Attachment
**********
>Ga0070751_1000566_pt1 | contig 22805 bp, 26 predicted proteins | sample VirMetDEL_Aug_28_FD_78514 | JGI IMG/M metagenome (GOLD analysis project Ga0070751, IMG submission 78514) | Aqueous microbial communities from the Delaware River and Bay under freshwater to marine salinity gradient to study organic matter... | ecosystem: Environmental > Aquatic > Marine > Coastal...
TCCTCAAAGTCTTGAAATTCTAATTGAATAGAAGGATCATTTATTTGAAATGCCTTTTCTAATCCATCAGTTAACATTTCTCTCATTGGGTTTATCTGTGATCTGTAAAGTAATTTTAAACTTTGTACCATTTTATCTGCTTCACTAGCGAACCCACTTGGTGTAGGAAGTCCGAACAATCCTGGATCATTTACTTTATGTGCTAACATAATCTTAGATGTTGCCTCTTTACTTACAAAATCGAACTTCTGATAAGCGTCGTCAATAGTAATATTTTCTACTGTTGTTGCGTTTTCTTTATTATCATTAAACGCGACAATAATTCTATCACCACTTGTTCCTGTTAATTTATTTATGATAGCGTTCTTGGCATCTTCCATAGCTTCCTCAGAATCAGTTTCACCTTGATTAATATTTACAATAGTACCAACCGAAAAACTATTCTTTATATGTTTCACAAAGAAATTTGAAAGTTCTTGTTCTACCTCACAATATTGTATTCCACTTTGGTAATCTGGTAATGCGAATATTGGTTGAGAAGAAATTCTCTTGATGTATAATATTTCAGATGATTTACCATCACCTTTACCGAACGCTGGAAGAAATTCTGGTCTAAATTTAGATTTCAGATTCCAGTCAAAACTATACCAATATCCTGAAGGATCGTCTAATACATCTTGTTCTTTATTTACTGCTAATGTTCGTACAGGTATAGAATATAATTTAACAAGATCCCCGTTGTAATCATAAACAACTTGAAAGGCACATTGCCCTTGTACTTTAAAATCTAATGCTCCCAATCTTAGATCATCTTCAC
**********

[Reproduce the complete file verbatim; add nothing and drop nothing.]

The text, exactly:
>Ga0070751_1000566_pt1 | contig 22805 bp, 26 predicted proteins | sample VirMetDEL_Aug_28_FD_78514 | JGI IMG/M metagenome (GOLD analysis project Ga0070751, IMG submission 78514) | Aqueous microbial communities from the Delaware River and Bay under freshwater to marine salinity gradient to study organic matter... | ecosystem: Environmental > Aquatic > Marine > Coastal...
TCCTCAAAGTCTTGAAATTCTAATTGAATAGAAGGATCATTTATTTGAAATGCCTTTTCTAATCCATCAGTTAACATTTCTCTCATTGGGTTTATCTGTGATCTGTAAAGTAATTTTAAACTTTGTACCATTTTATCTGCTTCACTAGCGAACCCACTTGGTGTAGGAAGTCCGAACAATCCTGGATCATTTACTTTATGTGCTAACATAATCTTAGATGTTGCCTCTTTACTTACAAAATCGAACTTCTGATAAGCGTCGTCAATAGTAATATTTTCTACTGTTGTTGCGTTTTCTTTATTATCATTAAACGCGACAATAATTCTATCACCACTTGTTCCTGTTAATTTATTTATGATAGCGTTCTTGGCATCTTCCATAGCTTCCTCAGAATCAGTTTCACCTTGATTAATATTTACAATAGTACCAACCGAAAAACTATTCTTTATATGTTTCACAAAGAAATTTGAAAGTTCTTGTTCTACCTCACAATATTGTATTCCACTTTGGTAATCTGGTAATGCGAATATTGGTTGAGAAGAAATTCTCTTGATGTATAATATTTCAGATGATTTACCATCACCTTTACCGAACGCTGGAAGAAATTCTGGTCTAAATTTAGATTTCAGATTCCAGTCAAAACTATACCAATATCCTGAAGGATCGTCTAATACATCTTGTTCTTTATTTACTGCTAATGTTCGTACAGGTATAGAATATAATTTAACAAGATCCCCGTTGTAATCATAAACAACTTGAAAGGCACATTGCCCTTGTACTTTAAAATCTAATGCTCCCAATCTTAGATCATCTTCAC